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At the sixteenth public service of the American Guild of Organists, held in St. Bartholomew’s Church, New York City, in December, Mr. Clarence Eddy played the prelude and Mr. Richard Henry Warren played the service. The program included a Magnificat and Nunc Dimittis (sung a capella) of Palestrina; “How Lovely is Thy Dwelling Place,” from “A German Requiem,” by Brahms; “God is My Song,” of Beethoven; and the Toccata in F of Bach.

Mr. Norman McLeod, for twenty-three years organist of the First Baptist Church, Boston, died very suddenly December 16th. He complained, at the close of the morning service, of not feeling well, and died about 4 o’clock.

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Mons. Alexandre Guilmant, for so many years organist of Trinity Church, Paris, has resigned. For several years the relations between the Curé and the organist have been strained, and at last ended in the organist’s resigning. Mons. Ch. Quef has been appointed to the position.

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A dead frog was found in a church-organ in Georgia. It is supposed that the creature was frightened to death by a choir-rehearsal.—Musical Record.

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A short time since the Church of the Advent, Boston, celebrated the thirtieth anniversary of Mr. S. B. Whitney’s connection with the church as organist and choirmaster. The music for both the morning and evening services was selected from the compositions of Mr. Whitney. Five years ago the twenty-fifth aniversary (sic) was celebrated in a like manner, and the choir and clergy presented Mr. Whitney with a silver loving-cup, and the corporation of the church presented him with a silk purse containing $500 in gold.

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We understand that Mr. Edwin Lemare has accepted the position of organist at Carnegie Hall, Pittsburgh. As Mr. Lemare was giving a series of organ concerts in this country at the time of the death of Mr. Archer, the late organist of Carnegie Hall, he was offered the position, and we understand that he has accepted it.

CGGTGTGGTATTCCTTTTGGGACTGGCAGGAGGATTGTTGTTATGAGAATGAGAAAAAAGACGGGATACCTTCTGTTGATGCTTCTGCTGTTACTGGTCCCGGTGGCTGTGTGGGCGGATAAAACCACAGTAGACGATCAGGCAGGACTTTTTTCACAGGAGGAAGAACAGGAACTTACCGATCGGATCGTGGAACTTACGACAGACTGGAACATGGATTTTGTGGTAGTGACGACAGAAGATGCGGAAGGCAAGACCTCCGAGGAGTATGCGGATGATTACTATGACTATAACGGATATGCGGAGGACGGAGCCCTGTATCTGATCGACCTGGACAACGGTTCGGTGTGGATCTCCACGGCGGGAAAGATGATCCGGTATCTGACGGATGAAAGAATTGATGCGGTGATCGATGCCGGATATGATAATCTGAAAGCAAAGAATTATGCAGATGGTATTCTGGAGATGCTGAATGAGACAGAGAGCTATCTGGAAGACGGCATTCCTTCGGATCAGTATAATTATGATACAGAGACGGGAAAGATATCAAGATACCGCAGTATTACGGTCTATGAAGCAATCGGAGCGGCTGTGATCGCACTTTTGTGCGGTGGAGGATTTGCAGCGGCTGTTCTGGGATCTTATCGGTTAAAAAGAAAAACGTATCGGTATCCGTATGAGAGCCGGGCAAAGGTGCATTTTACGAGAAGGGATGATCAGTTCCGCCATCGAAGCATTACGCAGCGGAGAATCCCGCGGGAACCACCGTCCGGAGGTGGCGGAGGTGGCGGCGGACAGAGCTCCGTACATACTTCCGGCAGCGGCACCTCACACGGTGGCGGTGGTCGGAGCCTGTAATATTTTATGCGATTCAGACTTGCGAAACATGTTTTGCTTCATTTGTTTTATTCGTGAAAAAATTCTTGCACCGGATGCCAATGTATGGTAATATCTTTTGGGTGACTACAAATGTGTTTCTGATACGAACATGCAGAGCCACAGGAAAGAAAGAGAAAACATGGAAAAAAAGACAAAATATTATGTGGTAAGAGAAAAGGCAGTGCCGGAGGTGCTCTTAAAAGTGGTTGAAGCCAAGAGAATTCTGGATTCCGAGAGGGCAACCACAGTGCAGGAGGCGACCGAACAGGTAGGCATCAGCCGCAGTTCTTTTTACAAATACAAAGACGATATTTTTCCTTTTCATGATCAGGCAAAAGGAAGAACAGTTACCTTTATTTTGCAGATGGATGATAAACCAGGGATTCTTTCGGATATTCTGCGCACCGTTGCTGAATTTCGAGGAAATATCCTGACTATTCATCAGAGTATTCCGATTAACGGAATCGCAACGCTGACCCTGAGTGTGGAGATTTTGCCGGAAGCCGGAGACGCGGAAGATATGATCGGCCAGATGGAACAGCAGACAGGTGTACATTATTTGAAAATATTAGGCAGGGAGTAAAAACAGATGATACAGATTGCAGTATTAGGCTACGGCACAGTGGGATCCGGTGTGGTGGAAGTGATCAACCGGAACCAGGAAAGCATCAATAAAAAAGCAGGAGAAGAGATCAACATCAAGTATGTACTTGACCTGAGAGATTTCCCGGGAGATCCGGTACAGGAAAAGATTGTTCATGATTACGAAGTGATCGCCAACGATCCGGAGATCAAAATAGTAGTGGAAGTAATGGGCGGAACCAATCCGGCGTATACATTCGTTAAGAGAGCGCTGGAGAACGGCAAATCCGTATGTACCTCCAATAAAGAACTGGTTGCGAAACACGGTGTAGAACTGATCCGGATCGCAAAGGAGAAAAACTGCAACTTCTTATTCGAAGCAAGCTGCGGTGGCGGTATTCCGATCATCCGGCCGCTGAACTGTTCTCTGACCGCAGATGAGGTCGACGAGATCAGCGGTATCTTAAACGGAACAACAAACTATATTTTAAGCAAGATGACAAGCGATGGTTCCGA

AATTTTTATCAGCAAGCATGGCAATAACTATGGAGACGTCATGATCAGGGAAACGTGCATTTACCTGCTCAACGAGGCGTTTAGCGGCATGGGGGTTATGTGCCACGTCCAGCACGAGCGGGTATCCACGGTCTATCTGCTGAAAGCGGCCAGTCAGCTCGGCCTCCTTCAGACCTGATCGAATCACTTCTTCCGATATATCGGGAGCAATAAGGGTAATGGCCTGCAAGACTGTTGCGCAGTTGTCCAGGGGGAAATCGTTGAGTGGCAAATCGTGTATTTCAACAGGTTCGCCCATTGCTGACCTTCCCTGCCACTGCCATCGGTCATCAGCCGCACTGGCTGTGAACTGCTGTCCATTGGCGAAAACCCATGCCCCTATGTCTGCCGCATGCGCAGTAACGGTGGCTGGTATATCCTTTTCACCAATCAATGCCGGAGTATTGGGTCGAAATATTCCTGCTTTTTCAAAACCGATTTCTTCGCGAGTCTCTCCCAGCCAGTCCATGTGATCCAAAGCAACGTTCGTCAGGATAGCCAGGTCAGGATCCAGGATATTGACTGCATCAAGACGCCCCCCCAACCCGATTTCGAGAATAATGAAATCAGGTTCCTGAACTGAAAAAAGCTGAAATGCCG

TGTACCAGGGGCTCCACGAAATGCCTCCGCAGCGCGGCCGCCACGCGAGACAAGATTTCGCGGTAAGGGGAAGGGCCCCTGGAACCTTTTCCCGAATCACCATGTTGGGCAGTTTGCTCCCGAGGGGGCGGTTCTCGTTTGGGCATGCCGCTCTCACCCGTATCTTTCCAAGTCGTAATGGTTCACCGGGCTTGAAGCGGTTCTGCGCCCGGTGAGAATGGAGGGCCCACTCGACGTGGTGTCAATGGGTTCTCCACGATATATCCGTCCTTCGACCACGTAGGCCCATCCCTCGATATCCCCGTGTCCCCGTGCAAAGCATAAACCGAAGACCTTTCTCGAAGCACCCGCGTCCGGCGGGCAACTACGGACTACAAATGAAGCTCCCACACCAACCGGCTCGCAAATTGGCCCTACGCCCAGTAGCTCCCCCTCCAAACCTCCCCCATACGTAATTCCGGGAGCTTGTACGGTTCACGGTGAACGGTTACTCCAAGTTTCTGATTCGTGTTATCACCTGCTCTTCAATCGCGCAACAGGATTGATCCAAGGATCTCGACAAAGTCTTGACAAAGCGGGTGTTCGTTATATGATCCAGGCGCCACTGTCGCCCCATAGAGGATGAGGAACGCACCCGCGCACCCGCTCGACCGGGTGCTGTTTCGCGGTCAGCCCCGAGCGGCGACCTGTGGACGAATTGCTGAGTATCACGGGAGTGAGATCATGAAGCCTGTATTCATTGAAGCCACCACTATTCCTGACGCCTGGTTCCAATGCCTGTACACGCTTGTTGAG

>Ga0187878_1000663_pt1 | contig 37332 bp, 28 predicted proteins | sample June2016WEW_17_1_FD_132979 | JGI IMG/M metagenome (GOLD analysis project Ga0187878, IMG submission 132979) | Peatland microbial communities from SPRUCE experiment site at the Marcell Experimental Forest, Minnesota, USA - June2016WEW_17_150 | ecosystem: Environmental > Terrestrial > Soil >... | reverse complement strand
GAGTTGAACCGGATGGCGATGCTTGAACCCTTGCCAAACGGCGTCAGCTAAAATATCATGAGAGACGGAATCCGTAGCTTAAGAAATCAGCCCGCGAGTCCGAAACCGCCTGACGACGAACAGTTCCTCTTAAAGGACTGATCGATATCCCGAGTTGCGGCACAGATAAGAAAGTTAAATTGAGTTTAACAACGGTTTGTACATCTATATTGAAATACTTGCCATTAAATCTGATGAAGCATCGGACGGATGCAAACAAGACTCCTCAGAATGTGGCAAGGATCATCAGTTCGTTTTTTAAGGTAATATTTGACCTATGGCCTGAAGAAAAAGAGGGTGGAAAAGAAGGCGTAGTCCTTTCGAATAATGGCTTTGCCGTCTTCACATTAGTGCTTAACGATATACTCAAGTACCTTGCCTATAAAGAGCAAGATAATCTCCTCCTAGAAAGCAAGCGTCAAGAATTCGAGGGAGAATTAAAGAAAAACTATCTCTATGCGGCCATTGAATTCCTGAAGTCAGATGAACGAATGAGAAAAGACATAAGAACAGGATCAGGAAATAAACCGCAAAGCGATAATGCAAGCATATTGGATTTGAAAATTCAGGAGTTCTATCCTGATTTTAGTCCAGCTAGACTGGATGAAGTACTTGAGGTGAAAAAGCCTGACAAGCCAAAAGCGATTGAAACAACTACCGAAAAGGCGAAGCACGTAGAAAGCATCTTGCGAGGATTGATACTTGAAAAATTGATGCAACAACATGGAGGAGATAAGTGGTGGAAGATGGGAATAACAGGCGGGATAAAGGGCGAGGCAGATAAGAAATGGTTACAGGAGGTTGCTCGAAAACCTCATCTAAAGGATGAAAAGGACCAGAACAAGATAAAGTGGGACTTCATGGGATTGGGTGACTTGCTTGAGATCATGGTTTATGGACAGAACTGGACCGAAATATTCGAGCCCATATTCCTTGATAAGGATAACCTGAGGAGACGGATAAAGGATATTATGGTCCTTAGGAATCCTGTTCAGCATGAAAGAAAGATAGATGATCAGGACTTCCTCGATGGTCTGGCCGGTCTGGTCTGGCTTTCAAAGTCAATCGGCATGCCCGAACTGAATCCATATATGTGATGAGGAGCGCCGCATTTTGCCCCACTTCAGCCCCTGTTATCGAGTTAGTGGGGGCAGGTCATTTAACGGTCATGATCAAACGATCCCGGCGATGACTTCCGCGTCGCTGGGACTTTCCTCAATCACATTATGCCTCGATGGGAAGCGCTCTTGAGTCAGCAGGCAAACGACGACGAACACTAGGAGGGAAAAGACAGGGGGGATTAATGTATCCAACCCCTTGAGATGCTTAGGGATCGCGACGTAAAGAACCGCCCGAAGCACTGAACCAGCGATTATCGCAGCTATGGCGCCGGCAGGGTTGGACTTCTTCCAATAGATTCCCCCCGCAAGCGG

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Why are organists sometimes called tramps?

Answer.—Because they are ped(a)lers.

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It is a well-known fact that cats are fond of pipe-organs. The writer well remembers a choir-rehearsal in a certain church which has a two-manual organ with tracker action. In the midst of the rehearsal one of the pedal notes began to sound of its own accord, and nothing that the organist could do would stop it. As a last resort, he entered the organ to investigate, when he found that a large black cat had crawled under the pedal-trackers, had lain down, and was quietly enjoying the music, utterly oblivious of the annoyance to the organist. When the cat was removed he purred, and quietly walked down the aisle as if he were a pew-owner.

Some years ago a cat got into an organ in Staffordshire, England, and, not liking the style of the music, tore around in a lively manner, broke a number of trackers, and did other damage, besides getting into such a position that part of the organ had to be taken to pieces before his tomship could be extricated. It cost the church several hundred dollars to repair the damage.

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Organists who think that they are underpaid for their services may obtain a few crumbs of comfort from the following list of duties of an organist and choirmaster in a church in Birmingham, England:

He must conduct the musical part of the two services on Sundays.

Conduct a children’s service one Sunday each month.

Service every Wednesday evening.

Two services on Christmas Day.

Extra services on Ash Wednesday, Good Friday (two every day [except Saturday] in Holy Week), and Ascension Day.

Two rehearsals each week, with the care of all music, manuscripts, etc., used by the choir. Keep a register of the attendance at all services and rehearsals, and superintend the conduct of the boys at all services.

The princely stipend for all this is $100 per year, payable quarterly.


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